Entire covens of witches at her side, casting their absurdly annoying coven-spells (like spamming force-cage), and make sure to make the terrain their enemy as well.
Set her throneroom atop a frozen lake, with some form of ice-constructs moving through the ice, grappling and messing with the players?
Just a few suggestions.
I'd suggest keeping it at level 16 or below.
I suggest this because I feel that the Authority Equals Asskicking trope is a tired concept. This is personal preference and not an objective fault with the game.
I just remember being overjoyed when I learned that Everqueen Telandia Edasseril of the Elven kingdoms was level 15, and not 20. And that Ruby Prince Khemet III was a level 15 as well.
Conversely, the really, insanely mighty spellcasters of legend, those who are only whispered about in hushed tones by the most learned of loremasters, can be of even higher level. Take for example the dude in my avatar, Karzoug The Claimer.
Rise of the Runelords spoiler:
In Rise of the Runelords, if the players fail to defeat Karzoug, he returns to Material Plane, and one of two things happen. Either his mountain stronghold blows up, awakening cthulhu(not really) and creating a permanent tear in the veil, leading into Leng.
EDIT: Misremembered the ending ;)
OR, he returns to the power he had when he was at his prime, reviving his empire and army in a matter of months (he has to tinker with some time travel in order to get his army into present day :)). He then takes over Varisia, no trouble whatsoever, and proceeds to rebuild his empire. And this guy was level 20, and at his peak, his empire was immensely strong, but he still had to compete and wage a constant shadow-war with 6 other level 20ish casters.
So yeah, I prefer my immensely powerful leaders of great and powerful nations, mighty warriors and spellcasters alike, at around a max of level 14-16, while I prefer my monstrous, world-ending OMFGRUNAWAYWE'REALLGOINGTODIE!!!-baddies at level 20.
Just my 2 cents. Hope it helps.
The alignment descriptor, that is the [Evil], [Good], [Lawful] or [Chaotic], written next to the school of certain spells, have no effect on the spell, the caster, or the target of the spell, at all.
The descriptor of a spell has the following relevance:
That is the extent of the relevance of the descriptors. Everything you need to know about descriptors and how they generally interact can be found here:
Everything else, is mentioned specifically in the rules, every time it is relevant, like the impact of the alignment-descriptor on a cleric's magic, which is mentioned specifically in the cleric class description.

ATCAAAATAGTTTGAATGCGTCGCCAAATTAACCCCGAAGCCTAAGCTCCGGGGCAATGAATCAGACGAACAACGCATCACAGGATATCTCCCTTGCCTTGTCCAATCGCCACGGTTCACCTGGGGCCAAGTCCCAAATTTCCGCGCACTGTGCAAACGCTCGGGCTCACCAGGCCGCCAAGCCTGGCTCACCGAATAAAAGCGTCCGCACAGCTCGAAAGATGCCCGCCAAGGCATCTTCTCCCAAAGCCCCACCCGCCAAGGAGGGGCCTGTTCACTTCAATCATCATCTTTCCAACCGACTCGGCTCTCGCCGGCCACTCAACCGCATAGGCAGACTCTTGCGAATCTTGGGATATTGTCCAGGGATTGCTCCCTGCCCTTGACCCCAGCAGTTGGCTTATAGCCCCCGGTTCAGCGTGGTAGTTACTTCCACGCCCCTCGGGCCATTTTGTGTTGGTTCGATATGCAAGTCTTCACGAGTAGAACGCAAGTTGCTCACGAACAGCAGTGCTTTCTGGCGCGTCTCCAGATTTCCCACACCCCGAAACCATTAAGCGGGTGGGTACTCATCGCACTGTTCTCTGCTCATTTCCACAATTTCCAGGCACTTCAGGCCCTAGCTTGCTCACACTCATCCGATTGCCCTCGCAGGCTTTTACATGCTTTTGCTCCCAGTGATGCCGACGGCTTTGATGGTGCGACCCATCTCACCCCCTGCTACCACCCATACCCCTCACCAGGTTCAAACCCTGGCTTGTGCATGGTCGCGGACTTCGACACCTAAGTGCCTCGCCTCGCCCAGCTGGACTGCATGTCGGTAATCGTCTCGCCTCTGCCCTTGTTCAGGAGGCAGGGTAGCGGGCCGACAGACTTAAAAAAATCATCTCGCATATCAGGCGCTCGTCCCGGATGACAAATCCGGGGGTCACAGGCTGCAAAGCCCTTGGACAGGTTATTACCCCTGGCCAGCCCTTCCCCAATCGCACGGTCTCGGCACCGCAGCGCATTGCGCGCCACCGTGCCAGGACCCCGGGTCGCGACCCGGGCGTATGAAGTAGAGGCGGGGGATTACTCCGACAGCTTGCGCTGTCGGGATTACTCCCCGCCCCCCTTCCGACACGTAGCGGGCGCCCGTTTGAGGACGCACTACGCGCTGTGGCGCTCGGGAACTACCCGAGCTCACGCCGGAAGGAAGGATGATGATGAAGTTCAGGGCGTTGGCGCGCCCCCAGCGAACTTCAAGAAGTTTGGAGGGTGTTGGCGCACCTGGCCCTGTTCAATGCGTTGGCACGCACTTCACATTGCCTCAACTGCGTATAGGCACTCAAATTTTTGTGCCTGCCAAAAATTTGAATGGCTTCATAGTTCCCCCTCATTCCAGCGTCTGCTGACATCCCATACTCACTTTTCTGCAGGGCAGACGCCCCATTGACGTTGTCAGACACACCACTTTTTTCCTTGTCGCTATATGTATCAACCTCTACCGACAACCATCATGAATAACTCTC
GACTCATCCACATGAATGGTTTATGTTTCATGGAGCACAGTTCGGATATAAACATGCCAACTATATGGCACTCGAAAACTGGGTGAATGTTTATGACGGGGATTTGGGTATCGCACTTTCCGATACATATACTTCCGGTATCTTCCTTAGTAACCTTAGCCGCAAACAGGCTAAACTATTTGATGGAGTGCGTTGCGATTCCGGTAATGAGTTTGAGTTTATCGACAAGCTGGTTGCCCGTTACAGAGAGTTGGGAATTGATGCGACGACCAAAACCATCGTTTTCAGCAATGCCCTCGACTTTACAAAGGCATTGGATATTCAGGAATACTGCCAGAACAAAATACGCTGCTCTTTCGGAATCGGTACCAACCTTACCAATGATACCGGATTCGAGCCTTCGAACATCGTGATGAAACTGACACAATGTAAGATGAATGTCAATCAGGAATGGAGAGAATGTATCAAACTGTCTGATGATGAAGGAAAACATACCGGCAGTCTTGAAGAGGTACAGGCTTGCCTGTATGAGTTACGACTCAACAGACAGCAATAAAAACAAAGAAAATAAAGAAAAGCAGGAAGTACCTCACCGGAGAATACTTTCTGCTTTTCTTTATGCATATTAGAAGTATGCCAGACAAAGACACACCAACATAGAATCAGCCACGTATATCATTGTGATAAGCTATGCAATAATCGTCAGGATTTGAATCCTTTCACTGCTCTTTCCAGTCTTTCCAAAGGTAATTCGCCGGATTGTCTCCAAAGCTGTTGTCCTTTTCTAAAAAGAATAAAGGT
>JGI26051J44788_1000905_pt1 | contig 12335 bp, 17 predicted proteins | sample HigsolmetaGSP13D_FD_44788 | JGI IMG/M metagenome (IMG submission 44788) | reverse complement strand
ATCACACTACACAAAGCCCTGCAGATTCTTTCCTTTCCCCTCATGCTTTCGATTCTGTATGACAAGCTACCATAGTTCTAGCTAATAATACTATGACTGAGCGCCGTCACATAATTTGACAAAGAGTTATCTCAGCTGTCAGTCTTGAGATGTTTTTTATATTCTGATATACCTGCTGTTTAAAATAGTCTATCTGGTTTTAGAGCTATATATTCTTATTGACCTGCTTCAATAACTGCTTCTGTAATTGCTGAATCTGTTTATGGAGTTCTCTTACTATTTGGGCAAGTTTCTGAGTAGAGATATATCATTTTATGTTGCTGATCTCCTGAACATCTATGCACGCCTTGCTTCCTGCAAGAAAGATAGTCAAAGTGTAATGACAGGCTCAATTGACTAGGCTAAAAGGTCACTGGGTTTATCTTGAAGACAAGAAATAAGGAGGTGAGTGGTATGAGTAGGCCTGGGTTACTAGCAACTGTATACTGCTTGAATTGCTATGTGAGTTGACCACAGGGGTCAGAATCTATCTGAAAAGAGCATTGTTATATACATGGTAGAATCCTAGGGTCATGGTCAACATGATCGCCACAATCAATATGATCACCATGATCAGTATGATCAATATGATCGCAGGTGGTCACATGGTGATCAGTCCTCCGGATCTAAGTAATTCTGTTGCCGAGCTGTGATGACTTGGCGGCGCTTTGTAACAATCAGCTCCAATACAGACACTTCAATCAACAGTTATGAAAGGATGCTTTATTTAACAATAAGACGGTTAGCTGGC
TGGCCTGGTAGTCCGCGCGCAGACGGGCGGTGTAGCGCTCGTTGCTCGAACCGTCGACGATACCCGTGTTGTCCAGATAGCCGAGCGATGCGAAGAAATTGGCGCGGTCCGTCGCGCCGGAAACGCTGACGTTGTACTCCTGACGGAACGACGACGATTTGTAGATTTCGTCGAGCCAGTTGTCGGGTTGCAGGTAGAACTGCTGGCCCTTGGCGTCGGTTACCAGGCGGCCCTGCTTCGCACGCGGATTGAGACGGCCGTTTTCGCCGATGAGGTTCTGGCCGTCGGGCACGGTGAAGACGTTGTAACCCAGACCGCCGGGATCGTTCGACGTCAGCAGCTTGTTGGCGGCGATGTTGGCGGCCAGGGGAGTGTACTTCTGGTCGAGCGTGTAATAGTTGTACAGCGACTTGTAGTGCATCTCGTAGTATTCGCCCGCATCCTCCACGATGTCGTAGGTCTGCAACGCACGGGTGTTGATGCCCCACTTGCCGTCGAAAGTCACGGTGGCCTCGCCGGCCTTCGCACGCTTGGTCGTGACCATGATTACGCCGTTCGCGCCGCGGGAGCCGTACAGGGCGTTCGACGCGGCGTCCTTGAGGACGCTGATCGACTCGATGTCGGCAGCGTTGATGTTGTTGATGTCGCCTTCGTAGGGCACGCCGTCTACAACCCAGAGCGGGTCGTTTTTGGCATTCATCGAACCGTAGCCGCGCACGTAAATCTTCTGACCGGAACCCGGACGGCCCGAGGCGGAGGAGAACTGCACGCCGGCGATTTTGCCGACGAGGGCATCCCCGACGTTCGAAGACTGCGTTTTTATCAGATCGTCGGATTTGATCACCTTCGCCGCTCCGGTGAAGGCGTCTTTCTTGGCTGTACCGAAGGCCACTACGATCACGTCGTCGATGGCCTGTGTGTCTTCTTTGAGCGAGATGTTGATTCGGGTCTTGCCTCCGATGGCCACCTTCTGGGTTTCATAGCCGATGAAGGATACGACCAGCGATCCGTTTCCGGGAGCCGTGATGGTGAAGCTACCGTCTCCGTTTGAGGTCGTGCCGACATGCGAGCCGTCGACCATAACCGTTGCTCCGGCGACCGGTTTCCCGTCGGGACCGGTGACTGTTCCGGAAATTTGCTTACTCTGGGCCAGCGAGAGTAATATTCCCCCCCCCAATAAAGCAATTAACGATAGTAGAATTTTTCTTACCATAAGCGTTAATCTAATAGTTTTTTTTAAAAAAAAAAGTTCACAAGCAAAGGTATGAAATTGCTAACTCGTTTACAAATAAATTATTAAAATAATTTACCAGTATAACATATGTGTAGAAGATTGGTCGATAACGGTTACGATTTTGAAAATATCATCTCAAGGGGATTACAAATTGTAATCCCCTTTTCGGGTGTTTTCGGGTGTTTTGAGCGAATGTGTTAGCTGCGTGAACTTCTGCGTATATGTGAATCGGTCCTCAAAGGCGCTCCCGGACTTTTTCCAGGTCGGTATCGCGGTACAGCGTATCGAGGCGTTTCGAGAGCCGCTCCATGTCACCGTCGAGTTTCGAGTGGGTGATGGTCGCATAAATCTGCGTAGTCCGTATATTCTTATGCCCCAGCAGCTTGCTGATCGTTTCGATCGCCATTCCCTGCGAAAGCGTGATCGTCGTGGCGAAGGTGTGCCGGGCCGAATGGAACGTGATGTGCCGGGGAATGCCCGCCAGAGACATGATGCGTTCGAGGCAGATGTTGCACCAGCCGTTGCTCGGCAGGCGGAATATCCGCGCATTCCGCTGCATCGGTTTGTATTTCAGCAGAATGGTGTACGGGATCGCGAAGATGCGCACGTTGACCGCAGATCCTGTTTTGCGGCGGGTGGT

There is no more to know about descriptors, as far as I am aware.
Hope it helps ;)
I don't deal with it, I roll with it.
You are of course completely correct, if the players can put enough hurt on the door, to break it down in seconds, then they will likely do it.
But when you get up there, where the damage becomes so huge that you CAN do stuff like that, the PCs are basically already legendary heroes, fabled for <insert character trait here>.
I let the strongmen in my parties kick down the doors if they think they can. If there's a trap, it will trigger. If there's a rogue in the party, he can still look for traps before Boris the mighty starts swinging his greataxe.
The enemies will know they are coming, and, if dealing with smart enemies, they will send one of the people in the room, to run further into the complex and raise the alarm, while the door is being torn down.
The lack of rules citation when discussing legality, and the DM fiat being used as a basis to spew opinion as gospel, is getting really tedious.
I am done with this argument, fully convinced now that the more vocal nay-sayers do not wish to know how the game works, if it comes at the expense of them having to admit fault.
I have neither the patience nor inclination to continue this farce of an argument. It is not like talking to a brick wall, it is like talking to a brick wall that switches language, in a transparent attempt to shield itself with a nonsense tangle of faulty grammar.
Okay. Nearly unlimted funds. Well then... *cracks knuckles* don't mind if I do.
Several castings of Wall of Stone, Stone Shape, Wall of Iron and Polymorph any Object will allow you to make your walls near-indestructible by any mundane means.
The Symbol of <stuff> spells, means moving around in your keep will be a living hell for any uninvited intruders.
The Guards and Wards spell is a given.
Screen will drown out scrying and cover your keep in illusions.
Teleport Trap spells will trouble attempts to teleport into your keep.
Casting of the Planar Binding chain, Animate Dead or the Create Undead chain, will help add some hard-hitting security to your keep.
Get heavyset iron/ironwood doors and superior locks, and hit them all with Firetrap or Explosive Runes.
Hire tough and loyal guards, get a spellcaster or 5 on retainer and get a druid to fiddle with the grounds around your keep, ensuring treant-trouble for anyone who tries to muster a force against the place.
Casting of Phase door can make secret passages or entrances to hidden rooms you don't want anyone uninvited to enter.
Stinking cloud spells, Walls of fire and Walls of force in strategic locations, forcing people to take damage or burn spells if they can't enter through your phase doors.
And of course, you can go through every trap in the book, some of which are pretty useless and some of which are ballsstompingly, teethgrindingly nasty.
Hope it helps ;)
A familiar does not gain HD, so they don't gain feats, skills or anything related to increased HD. They use their master's BAB, base save modifier and master skill ranks if they are higher than its own, and have half the HP of the master.